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Lawyer explains importance behind e-discovery education

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Technology certainly has made life easier in the legal profession, but it also may have provided quite the learning curve.

However, many of the state's attorneys are working to close the gap, especially when it comes to e-discovery.

A recent seminar presented in Charleston by The Appalachian Institute of Digital Evidence taught attendees all about the e-discovery process.  

This seminar has existed in some form for about three years and now, and officials plan to make this year's presentations into a regular event.  

"It's a real tough world for lawyers today, especially in the civil practice," explained Jackson Kelly member Jill McIntyre. "Criminal prosecutors have been working with digital evidence for years. Civil lawyers haven't and their default is ‘let's print it out' but the universe of documents has gotten so big. Right now, 95 percent of documents are created electronically. You just can't print all that stuff out."

The event hosted speakers including forensics experts, judges and lawyers. Lawyers also found out whether an e-discovery issue could qualify a referral to the business court division.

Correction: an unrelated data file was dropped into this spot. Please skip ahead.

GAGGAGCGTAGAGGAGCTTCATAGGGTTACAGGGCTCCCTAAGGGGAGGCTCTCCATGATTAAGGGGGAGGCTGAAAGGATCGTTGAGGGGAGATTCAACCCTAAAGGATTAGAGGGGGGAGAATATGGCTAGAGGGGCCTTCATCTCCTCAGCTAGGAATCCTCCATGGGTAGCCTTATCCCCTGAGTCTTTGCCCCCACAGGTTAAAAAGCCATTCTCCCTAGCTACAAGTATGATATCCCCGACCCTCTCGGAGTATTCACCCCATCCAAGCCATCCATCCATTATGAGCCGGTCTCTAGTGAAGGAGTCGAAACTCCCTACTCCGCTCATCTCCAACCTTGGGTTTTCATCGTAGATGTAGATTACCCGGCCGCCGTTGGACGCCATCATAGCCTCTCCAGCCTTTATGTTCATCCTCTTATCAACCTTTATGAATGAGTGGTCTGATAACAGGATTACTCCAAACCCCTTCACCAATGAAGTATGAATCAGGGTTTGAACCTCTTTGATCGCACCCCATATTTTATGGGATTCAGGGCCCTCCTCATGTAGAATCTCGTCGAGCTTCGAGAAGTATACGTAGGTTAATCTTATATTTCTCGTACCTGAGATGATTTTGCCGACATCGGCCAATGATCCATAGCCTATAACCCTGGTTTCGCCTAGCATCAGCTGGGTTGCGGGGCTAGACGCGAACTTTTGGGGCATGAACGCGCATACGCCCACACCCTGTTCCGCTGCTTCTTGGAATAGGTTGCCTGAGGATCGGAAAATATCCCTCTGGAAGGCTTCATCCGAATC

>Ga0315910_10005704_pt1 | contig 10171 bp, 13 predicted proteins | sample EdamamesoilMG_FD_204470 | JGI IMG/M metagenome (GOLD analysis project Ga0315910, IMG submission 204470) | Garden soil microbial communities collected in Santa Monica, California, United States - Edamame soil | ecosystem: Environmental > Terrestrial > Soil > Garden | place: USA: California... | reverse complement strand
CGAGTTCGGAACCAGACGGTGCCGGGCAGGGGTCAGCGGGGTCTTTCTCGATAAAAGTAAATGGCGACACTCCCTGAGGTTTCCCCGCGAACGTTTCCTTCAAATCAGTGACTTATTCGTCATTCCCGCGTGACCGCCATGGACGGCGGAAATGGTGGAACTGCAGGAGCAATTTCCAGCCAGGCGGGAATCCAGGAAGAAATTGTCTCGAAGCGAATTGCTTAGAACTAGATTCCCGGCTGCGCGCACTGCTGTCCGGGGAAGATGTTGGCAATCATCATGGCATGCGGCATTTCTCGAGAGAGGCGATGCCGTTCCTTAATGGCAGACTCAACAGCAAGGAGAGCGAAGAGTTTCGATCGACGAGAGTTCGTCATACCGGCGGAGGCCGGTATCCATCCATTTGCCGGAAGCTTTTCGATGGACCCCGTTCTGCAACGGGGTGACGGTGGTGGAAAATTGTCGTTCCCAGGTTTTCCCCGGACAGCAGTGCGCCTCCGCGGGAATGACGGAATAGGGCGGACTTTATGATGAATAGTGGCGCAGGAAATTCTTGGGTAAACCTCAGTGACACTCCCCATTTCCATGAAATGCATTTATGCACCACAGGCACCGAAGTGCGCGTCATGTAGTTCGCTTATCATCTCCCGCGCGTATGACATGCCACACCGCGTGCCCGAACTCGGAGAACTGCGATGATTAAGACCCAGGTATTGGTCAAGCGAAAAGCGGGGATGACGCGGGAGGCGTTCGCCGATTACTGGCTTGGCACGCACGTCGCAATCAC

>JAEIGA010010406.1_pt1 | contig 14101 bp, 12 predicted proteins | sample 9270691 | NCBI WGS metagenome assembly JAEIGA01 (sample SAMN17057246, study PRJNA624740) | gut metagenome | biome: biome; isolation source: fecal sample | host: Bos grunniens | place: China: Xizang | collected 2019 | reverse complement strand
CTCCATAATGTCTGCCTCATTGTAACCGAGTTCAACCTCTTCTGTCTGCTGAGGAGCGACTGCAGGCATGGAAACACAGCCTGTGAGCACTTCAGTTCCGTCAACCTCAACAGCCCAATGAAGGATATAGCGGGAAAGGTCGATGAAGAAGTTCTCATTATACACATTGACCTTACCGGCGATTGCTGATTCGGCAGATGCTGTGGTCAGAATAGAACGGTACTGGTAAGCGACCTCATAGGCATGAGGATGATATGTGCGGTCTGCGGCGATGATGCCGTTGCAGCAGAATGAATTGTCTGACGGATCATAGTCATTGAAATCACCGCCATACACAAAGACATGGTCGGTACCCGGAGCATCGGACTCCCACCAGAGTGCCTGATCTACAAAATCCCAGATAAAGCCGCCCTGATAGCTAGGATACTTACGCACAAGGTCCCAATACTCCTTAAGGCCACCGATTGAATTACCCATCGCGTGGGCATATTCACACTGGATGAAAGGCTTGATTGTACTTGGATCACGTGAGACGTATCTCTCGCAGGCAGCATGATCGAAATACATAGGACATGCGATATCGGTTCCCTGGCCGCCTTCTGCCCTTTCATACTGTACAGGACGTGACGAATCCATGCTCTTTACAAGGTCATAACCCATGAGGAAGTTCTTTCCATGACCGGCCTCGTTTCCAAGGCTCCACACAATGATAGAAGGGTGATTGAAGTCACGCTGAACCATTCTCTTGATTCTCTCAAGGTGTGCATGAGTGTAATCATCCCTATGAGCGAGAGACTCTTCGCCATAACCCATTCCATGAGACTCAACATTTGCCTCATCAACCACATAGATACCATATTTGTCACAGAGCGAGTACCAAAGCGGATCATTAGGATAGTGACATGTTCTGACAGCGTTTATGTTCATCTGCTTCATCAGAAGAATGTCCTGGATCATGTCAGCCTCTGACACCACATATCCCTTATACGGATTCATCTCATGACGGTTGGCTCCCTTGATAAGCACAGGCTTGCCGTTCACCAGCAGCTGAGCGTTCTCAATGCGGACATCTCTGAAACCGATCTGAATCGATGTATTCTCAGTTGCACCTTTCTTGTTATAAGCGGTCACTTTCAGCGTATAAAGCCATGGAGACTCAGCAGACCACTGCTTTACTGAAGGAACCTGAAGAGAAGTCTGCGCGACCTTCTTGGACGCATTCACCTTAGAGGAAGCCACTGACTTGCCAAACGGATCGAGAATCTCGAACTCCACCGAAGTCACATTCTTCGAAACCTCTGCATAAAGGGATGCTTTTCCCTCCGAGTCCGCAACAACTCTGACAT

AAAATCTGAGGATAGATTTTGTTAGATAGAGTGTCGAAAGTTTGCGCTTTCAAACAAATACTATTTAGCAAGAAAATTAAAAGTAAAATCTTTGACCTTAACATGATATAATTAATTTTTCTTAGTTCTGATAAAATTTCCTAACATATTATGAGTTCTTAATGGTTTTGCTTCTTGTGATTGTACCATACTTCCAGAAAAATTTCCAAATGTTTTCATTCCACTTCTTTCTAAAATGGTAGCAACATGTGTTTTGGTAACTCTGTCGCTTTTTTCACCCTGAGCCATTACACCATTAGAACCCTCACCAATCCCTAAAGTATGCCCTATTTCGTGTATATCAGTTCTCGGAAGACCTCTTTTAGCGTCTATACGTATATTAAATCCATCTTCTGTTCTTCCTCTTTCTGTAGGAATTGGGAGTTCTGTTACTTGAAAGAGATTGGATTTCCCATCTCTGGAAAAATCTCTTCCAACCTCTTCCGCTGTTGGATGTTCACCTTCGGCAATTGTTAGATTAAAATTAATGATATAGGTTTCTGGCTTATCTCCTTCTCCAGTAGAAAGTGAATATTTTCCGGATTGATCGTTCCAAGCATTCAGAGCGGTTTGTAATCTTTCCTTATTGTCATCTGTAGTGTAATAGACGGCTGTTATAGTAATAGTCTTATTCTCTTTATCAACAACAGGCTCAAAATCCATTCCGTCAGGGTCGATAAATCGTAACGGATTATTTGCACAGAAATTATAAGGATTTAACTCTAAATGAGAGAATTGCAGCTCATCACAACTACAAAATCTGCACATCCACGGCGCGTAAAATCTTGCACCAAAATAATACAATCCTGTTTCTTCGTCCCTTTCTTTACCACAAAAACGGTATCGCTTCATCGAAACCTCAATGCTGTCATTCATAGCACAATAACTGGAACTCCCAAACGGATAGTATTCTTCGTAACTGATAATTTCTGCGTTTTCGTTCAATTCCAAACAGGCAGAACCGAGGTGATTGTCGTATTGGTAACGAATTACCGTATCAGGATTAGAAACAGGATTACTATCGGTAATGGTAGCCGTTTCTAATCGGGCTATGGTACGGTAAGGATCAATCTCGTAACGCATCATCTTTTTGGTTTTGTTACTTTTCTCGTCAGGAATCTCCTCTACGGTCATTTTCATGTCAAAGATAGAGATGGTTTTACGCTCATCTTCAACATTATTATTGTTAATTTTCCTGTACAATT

McIntyre, who spoke at the AIDE conference, said one of the main themes was a fictitious case about a woman injured in a chemical plant explosion. The made-up woman then sued the owner of the chemical plant and then sued the contractor that built the unit.

"They were looking for evidence relevant to their contract and who was responsible for what part of the construction," McIntyre explained, later adding, "It went through the life of discovery with the lecture format and some demonstrations."

For example, she continued, the speeches demonstrated what would happen when that person's attorney interviews an employer about how they keep data.

"This is different than it used to be," McIntyre said. "You may not be used to having someone coming in, invading your desktop and saying, ‘show me where you keep everything,' asking how big your inbox is, how many deleted items do you have and do you have a folder relating to these issues?"

So why is teaching attorneys about e-discovery important?

McIntyre said it helps lawyers realize that they can't print everything out in today's world.

"The question is how much is enough and how much is justified? … How do you make a decision on how to get it, rather than printing it?"